Earlier this week, coins.fyi writer Cole South published a post on why he no longer HODLs bitcoin that generated some animated Twitter discussion. So it seemed important to provide a quick walk through of some of South’s arguments from a Bitcoiner perspective. Of course, I’m not expecting to change South’s mind and get him to buy back in, but I believe a response is worthwhile so that onlookers can understand the difference in mindsets. South’s text will be in block quotes throughout.
“Productive assets vs Pet rock assets
In general, I try to own assets that have real end user demand/utility/cash flow over ones that are strictly reliant on market supply and demand.”
I think this is a category error. I view bitcoin in a separate category from say, stocks, bonds or physical real estate. They pay out dividends, coupons and rental income, whereas bitcoin should be assessed on its qualities as money. I view bitcoin as possessing monetary qualities that make it a superior money, in terms of things like scarcity, transportability and durability.
Viewing bitcoin as an “unproductive asset” is the wrong framing because really we have to think about why we hold money after all. For example, in “‘The Yield From Money Held’ Reconsidered” by Hans-Hermann Hoppe, the point made is that holding money allows us to reduce future uncertainty. The money itself is not meant to have a “yield,” but this does not preclude lending under a full reserve banking standard.
South acknowledges some of this here:
“Bitcoin has done a great job winning the ‘digital gold’ / store of value asset class.”
But I’d say this isn’t giving bitcoin enough credit, as replacing money plus some of the world’s current value stores (bonds, stocks, property) gives it a huge potential market. Even with “back of the envelope” numbers, we’d be talking around $120 trillion in global fiat, divided by 21 million coins, for a value around $6 million per BTC. Speaking colloquially, once we add in that bitcoin might “suck some of the value” out of bonds, stocks and even property around the world, we’re talking even higher than this $6 million per BTC number.
Thinking in terms of expected value and bets, you’d rate the probability of this outcome and then buy an amount of bitcoin accordingly.
“Bitcoin is going to face serious security and decentralization issues
“The block reward earned by miners who secure the Bitcoin network gets slashed in half every 4 years. By 2140, there will be no block rewards at all… But it’s becoming more and more entrenched in ‘there are and will only ever be 21 million Bitcoins’ with a community that is so resistant to change. Without modest inflation or a huge reversal in attitude toward actually transacting with Bitcoin, it’s hard to see how Bitcoin can maintain security and decentralization.”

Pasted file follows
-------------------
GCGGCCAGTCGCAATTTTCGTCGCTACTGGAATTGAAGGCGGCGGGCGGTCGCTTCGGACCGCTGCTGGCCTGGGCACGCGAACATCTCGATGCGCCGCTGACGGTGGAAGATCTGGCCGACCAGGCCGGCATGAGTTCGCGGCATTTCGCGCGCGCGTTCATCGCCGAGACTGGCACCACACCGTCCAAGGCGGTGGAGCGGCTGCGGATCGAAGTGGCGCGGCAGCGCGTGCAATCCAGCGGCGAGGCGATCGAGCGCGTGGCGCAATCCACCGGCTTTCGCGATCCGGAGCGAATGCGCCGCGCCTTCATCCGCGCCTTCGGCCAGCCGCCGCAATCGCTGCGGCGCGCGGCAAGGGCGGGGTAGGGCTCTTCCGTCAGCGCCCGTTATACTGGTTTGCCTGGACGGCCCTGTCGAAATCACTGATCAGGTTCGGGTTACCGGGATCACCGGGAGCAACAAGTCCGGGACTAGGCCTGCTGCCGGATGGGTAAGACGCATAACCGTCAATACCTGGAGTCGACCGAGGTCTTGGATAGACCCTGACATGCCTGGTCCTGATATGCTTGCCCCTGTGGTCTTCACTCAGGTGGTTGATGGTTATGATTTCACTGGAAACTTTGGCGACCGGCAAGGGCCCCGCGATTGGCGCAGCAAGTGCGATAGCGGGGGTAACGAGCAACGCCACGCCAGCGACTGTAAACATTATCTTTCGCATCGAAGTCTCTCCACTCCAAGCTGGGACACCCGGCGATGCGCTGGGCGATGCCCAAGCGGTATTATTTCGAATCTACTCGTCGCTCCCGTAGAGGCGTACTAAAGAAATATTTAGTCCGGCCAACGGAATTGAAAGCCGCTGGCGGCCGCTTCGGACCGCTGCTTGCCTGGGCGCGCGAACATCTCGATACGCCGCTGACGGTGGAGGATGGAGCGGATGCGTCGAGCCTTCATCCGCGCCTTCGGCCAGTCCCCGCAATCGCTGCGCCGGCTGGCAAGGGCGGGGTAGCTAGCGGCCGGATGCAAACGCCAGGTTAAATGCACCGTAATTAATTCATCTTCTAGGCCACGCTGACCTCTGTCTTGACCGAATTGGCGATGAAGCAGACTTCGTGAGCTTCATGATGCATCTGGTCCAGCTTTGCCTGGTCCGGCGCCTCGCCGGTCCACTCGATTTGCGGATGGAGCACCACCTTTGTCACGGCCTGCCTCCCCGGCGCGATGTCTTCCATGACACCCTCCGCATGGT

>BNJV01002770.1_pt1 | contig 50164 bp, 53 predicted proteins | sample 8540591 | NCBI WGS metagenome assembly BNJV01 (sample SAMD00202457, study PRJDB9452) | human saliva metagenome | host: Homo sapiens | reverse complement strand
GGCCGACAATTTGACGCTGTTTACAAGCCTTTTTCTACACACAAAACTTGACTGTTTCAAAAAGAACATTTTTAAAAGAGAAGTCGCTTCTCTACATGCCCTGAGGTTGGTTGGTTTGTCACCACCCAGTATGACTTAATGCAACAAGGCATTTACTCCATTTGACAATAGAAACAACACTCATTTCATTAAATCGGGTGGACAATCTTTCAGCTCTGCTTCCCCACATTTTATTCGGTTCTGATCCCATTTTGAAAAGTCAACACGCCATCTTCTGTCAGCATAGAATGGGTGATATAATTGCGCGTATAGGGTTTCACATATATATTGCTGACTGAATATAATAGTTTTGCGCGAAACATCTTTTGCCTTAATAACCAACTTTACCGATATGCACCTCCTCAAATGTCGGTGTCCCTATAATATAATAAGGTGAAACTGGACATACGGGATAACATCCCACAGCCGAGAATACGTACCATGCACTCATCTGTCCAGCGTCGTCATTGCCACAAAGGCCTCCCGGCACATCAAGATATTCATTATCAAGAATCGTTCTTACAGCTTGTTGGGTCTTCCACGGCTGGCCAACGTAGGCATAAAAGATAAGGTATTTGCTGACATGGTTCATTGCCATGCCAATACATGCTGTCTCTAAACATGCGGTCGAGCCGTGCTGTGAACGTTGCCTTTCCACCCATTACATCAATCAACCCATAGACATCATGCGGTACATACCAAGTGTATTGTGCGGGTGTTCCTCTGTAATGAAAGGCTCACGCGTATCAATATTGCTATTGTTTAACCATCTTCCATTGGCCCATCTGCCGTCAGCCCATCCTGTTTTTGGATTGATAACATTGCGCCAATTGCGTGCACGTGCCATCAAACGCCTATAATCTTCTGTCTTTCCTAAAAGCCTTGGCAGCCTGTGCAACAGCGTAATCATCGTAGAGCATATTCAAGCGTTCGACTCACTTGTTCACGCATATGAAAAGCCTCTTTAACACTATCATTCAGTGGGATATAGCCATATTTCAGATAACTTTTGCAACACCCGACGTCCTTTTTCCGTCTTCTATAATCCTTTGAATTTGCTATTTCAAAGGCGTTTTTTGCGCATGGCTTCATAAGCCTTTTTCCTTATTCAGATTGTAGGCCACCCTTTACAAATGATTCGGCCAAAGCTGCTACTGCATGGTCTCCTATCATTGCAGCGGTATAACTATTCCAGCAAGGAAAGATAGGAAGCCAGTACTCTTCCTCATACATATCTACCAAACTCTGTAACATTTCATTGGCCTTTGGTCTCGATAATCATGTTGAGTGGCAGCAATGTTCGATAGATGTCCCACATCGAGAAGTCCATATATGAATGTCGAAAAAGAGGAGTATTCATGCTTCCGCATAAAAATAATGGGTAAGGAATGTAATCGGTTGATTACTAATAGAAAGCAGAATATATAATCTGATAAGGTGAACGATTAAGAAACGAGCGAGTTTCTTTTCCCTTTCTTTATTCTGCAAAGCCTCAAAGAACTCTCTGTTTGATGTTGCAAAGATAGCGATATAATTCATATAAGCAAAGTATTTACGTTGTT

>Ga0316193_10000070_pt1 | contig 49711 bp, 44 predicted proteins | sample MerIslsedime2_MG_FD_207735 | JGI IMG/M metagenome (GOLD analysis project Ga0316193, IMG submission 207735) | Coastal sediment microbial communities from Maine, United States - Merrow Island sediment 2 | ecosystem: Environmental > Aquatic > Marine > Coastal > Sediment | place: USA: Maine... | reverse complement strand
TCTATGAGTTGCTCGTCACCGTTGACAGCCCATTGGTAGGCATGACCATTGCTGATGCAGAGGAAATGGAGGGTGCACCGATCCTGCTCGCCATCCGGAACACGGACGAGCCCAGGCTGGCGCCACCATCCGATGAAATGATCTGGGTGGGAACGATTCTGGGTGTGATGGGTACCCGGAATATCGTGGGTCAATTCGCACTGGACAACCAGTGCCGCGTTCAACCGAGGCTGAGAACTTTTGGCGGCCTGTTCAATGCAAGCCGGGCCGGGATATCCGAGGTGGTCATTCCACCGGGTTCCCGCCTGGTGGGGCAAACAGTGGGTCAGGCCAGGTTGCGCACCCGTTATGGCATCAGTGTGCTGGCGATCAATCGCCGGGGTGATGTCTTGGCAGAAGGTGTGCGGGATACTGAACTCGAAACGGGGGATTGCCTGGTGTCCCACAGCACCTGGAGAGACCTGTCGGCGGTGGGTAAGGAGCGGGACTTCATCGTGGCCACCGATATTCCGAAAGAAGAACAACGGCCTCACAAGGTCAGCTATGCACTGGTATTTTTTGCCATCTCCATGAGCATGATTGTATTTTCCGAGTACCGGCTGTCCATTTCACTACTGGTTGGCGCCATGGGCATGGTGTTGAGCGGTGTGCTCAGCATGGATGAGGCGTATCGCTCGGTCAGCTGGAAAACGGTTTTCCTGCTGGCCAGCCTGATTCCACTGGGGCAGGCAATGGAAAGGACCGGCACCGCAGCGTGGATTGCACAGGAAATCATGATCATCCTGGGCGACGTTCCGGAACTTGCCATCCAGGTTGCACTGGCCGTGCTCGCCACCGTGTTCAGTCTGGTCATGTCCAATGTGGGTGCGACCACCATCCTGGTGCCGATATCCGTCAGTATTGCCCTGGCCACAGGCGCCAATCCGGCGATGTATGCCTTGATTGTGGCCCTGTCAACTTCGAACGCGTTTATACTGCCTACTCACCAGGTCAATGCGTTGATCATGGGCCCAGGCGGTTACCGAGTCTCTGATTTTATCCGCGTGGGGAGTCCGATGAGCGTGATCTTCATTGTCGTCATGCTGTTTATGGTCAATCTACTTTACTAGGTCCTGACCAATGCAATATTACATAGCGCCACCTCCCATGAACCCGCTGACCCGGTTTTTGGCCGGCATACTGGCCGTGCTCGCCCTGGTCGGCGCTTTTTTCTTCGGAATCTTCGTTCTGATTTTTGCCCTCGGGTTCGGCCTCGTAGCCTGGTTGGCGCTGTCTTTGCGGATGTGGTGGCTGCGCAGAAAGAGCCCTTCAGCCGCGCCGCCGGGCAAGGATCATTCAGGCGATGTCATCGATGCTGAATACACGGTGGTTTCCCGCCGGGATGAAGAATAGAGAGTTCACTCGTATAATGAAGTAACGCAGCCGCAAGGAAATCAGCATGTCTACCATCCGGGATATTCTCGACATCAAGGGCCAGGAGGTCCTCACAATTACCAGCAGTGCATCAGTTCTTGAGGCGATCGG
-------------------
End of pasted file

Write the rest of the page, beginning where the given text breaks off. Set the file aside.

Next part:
Bitcoin is still young in its overall life and adoption. The point where 99% of coins have been mined into existence will occur sometime around 2035, which is still about 13 years from now. My view is that, as bitcoin represents better money, the demand for owning it will grow rapidly over that time, especially in a world where people need a way to save themselves from rapidly-inflating fiat currency. The block subsidy in fiat value terms will continue to rise, and on-chain transactions paying miner fees should rise over time.
Once more people have a bitcoin balance, then it will be more natural to be spending and receiving bitcoin natively. And of course, there are individuals today living on bitcoin and regularly transacting, whether they are participating in CoinJoins, opening and closing Lightning channels, using bitcoin for voucher sites or directly purchasing things with bitcoin.
“ESG concerns are going to be hard for Bitcoin to shake”
It’s worth pointing out that much of this is due to shitcoin-sponsored attacks, such as Ripple Cofounder and Executive Chairman Chris Larsen openly sponsoring Greenpeace USA and EWG with $5 million to push a “change the code” campaign. Or the World Economic Forum post about ESG with collaboration from the likes of Andreesen Horowitz, CoinDesk, the Ethereum Foundation, Ripple and the Stellar Development Foundation — all being shitcoins or having shitcoin ties.
“Ethereum on the other hand has a very clean answer to this problem: they are moving from Proof of Work to Proof of Stake”
The problem is that proof of stake is simply insecure. It’s a political system, not a technical answer to the question of how a network can remain decentralized and in consensus. I discussed with Gigi in a recent episode of my podcast why this is the case. Also, I’d highly recommend Gigi’s thread here: “A failure to understand proof of work is a failure to understand Bitcoin.”
“No matter how clean Bitcoin gets, or how inaccurate/unfair environmental concerns are, I think it is going to continue to have a VERY tough time shaking this criticism.”